Photo by Bridget Feral

Inside Highmark SportsWorks new rope course

By: Victoria Stevans

Although summer maybe be winding down, the Carnegie Science Center is gearing up with new events, exhibits, and renovations that will take place throughout July, August, and – in some cases – into next year.

On Saturday, August 5, the Science Center is hosting a family-friendly Regatta SkyWatch at the Henry Buhl, Jr. Planetarium & Observatory, allowing guests an up-close view of the night sky.

Once attendees arrive, they will be invited to experience a virtual tour of the stars. Afterwards, guests will be welcome to explore the planetarium’s programs, and if the night is clear, head up to the observatory to see some celestial bodies for themselves.

Those interested can come at 8 p.m. or 10 p.m. For non-members, SkyWatch will be an additional $4 to a general admission ticket; for members it is an additional $2.

On August 6, 27, and September 10, Science Center guests of all ages are invited to tour the USS Requin Submarine.

Entry on to the World War II vessel is already included with a general admission ticket; however, for an additional $15 for members and an extra $20 for non-members, guests can participate in an in-depth tech tour.

Going beyond what is able to be seen with general admission, guests on the USS Requin Submarine tour are welcome to look into unrestored compartments, step onto the conning tower and look through the periscope. Attendees will also be able to learn about the scientific and defense missions that the ship’s crew completed, some of which are still classified.

The tours take place from 9 a.m. until 11 a.m. Full mobility is required.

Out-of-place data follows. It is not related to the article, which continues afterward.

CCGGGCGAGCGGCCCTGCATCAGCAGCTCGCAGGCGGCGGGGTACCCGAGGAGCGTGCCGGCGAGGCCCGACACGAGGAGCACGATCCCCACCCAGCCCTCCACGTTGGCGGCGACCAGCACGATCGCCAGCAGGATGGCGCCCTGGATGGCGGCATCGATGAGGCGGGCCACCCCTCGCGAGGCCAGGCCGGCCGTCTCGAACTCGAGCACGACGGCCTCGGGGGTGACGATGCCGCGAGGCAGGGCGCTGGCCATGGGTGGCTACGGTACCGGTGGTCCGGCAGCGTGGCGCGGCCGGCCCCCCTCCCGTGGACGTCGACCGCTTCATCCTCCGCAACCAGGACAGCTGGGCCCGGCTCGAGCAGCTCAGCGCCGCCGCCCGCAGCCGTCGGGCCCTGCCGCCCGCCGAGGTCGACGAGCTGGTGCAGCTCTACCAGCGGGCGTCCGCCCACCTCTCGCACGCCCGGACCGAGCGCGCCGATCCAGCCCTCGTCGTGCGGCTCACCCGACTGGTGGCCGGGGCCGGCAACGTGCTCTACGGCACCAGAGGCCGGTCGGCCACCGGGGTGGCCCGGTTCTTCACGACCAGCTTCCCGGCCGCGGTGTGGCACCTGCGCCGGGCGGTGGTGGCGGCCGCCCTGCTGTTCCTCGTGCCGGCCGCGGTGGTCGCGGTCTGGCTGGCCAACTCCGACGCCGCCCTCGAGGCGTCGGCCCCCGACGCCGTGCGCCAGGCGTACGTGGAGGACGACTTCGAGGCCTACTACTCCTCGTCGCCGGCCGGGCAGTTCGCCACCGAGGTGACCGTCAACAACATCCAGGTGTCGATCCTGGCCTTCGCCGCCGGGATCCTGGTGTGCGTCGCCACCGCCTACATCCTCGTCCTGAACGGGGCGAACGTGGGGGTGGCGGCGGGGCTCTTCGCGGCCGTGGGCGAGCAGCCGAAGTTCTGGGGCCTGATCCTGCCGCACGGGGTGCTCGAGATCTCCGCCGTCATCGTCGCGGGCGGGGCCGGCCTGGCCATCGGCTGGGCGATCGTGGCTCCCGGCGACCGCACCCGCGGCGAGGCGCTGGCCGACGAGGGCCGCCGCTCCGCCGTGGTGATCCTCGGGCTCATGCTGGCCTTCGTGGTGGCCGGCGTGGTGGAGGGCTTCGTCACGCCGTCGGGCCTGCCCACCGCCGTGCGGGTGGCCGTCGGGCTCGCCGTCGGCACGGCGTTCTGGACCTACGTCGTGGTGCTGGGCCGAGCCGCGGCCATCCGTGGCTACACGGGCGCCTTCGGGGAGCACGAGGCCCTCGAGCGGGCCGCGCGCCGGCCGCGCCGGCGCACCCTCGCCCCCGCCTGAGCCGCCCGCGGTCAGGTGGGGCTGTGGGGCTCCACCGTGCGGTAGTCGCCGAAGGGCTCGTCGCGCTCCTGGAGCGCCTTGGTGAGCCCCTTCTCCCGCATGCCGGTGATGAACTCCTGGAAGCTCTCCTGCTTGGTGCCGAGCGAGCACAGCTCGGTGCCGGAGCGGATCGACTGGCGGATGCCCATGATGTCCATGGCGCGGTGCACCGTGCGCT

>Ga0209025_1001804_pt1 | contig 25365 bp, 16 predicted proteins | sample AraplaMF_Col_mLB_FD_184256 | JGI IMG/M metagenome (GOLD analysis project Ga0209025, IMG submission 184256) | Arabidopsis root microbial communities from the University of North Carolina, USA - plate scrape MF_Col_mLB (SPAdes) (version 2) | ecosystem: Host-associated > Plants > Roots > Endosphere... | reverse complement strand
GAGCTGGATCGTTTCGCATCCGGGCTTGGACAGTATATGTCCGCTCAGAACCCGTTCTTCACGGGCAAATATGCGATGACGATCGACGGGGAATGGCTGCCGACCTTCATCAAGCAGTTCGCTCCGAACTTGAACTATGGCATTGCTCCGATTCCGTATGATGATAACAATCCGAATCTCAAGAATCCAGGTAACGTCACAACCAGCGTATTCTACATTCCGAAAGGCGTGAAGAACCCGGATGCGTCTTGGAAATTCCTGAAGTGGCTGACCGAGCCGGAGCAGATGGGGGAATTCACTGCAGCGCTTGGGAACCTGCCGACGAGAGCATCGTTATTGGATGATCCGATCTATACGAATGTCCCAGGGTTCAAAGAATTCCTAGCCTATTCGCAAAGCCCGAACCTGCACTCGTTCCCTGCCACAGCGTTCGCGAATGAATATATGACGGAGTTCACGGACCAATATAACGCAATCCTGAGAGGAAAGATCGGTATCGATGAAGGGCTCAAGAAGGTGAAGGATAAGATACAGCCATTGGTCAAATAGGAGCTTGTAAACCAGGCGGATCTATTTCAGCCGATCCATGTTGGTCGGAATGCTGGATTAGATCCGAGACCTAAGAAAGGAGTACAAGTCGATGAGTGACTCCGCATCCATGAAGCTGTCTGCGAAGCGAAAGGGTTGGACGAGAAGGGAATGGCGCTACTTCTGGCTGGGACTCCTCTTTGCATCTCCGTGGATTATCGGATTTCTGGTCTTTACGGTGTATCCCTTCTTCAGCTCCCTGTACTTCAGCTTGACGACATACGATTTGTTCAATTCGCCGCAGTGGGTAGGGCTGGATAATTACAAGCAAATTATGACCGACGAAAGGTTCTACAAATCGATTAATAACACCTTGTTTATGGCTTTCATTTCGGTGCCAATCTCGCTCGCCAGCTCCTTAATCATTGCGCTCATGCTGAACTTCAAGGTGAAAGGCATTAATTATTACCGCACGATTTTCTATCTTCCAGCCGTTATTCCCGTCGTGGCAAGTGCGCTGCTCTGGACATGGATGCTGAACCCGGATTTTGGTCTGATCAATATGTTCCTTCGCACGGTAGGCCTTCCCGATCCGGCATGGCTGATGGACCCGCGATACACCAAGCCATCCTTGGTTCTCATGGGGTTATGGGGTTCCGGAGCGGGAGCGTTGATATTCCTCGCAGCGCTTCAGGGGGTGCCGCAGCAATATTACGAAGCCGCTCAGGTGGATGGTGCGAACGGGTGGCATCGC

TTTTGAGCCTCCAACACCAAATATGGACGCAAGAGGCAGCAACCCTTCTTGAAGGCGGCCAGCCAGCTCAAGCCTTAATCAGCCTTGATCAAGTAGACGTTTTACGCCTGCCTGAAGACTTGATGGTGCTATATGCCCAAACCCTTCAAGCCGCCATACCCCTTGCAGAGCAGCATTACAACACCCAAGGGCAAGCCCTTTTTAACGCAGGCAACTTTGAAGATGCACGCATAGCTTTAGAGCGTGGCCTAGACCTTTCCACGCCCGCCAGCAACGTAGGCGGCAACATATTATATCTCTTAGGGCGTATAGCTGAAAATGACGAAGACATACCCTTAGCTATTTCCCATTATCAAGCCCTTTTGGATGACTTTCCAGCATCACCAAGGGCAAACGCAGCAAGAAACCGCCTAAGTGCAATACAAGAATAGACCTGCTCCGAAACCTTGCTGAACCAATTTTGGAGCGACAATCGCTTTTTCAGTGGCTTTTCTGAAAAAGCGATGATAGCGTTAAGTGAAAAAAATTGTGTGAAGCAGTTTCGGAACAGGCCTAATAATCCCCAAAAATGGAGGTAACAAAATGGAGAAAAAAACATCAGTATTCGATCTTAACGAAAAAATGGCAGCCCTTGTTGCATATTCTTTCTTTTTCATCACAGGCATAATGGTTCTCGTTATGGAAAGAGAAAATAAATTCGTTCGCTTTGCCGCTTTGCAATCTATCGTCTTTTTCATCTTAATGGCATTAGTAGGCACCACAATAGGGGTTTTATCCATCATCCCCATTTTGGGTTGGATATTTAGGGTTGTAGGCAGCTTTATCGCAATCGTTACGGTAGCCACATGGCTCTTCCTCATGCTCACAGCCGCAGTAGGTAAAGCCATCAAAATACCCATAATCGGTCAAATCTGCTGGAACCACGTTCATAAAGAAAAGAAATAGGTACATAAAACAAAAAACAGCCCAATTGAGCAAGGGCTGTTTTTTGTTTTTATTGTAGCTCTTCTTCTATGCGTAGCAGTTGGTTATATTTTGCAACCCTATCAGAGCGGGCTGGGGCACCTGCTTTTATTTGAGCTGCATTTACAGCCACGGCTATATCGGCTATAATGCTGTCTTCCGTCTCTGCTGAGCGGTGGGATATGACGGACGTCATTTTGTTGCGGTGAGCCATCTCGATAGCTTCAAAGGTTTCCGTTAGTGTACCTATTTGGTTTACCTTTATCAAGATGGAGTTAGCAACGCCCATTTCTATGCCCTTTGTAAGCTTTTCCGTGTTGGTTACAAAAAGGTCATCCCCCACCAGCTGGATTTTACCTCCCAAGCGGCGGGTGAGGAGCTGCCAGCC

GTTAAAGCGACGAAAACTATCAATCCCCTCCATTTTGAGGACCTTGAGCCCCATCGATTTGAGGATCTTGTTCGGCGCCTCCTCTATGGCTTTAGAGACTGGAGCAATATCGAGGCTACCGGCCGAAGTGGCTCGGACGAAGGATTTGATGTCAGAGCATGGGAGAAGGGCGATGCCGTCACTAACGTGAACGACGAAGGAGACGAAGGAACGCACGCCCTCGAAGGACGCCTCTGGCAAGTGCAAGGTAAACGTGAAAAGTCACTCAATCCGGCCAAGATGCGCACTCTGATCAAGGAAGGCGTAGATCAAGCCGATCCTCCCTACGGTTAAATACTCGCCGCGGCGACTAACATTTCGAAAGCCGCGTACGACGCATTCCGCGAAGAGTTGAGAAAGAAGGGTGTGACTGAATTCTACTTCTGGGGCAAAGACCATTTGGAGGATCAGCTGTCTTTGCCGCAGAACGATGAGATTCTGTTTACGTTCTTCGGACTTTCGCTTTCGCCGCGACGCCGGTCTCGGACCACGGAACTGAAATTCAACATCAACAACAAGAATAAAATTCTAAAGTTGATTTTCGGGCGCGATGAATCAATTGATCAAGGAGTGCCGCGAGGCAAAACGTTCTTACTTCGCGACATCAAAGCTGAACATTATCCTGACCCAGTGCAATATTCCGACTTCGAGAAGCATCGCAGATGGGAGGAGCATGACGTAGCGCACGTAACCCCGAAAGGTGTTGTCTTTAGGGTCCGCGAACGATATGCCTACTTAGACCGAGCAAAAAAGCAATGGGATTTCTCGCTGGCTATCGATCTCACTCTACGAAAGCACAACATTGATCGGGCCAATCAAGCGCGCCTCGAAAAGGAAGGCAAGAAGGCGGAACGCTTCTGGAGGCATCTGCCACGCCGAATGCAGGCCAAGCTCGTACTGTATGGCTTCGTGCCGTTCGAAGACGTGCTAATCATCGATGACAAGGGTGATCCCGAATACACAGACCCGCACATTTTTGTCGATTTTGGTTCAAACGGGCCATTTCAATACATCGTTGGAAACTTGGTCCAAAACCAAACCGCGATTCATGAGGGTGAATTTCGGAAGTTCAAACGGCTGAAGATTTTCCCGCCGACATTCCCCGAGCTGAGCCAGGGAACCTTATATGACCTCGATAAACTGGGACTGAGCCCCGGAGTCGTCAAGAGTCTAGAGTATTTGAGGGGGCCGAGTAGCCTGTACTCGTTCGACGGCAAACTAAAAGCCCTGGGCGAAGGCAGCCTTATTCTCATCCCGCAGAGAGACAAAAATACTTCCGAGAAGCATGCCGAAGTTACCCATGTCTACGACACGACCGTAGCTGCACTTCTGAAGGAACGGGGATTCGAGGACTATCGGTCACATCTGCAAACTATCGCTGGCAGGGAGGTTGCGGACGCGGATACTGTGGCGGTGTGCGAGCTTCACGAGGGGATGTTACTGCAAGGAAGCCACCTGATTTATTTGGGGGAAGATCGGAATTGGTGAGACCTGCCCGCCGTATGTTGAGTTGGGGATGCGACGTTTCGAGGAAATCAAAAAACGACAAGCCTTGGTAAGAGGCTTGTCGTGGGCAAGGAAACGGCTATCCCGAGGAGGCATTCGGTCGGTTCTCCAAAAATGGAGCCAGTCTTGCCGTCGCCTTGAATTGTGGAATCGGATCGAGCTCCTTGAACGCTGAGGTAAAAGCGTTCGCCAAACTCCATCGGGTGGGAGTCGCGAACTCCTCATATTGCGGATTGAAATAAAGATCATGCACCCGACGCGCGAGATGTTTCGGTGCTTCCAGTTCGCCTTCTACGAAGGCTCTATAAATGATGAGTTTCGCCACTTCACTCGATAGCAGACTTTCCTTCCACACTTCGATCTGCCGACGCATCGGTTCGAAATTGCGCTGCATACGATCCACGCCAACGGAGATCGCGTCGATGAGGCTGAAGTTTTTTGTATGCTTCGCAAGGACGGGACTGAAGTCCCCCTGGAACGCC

On Monday, August 7, The Carnegie Science Center is hosting Café Scientifique.

Café Scientifique offers adults a down-to-earth environment to talk about science, explore new topics and ask experts their questions.

Next month, Jeff Schneider, an Engineering Lead at Uber’s Advanced Technologies Group, will be the expert highlighted at the event.

After a brief presentation on the future of urban mobility and autonomous vehicles, Schneider will take people’s questions and facilitate discussion.

Admission to the event is free, but registration is required. Attendees will be able to buy beer, wine, and sandwiches, making for a pub-like atmosphere. Doors open at 6 p.m. The talk will begin at 7 p.m. and last until 9 p.m.

A milk snake greets guests at the Field Station portion of the museum's H2Oh! exhibit. Photo credit Bridget Feral
A milk snake greets guests at the Field Station portion of the museum’s H2Oh! exhibit.
Photo credit Bridget Feral

On Monday, August 21, the first solar eclipse in 38 years over mainland United States will take place, and the Science Center invites guests to safely marvel at the rare event.

Although the eclipse will be full – the entirety of the New Moon will be blocking the Sun – from Oregon to South Carolina, Pittsburgh will be experiencing a partial eclipse – a portion of the Sun will not be covered by the New Moon – which still proves to be a very special phenomenon.

During the entirety of the partial solar eclipse, guests with a general admission ticket will be able to view the event through the Science Center’s special safe solar observation equipment, like their solar telescope, and participate in solar eclipse themed activities, crafts, and demonstrations.

Sunday, August 27, is Northside Neighbor Day at the Carnegie Science Center.

Prior to the event all Northside residents are eligible to pick up free tickets at the Science Center, and then on the last Sunday in August, Northsiders are free to spend the day – from 10 a.m. until 5 p.m. – exploring all the museum has to offer.

All tickets will be general admission, and will allow Northside guests to experience the Science Center’s four floors of exhibits, Highmark SportsWorks, live demonstration shows, planetarium shows, and the USS Requin Submarine.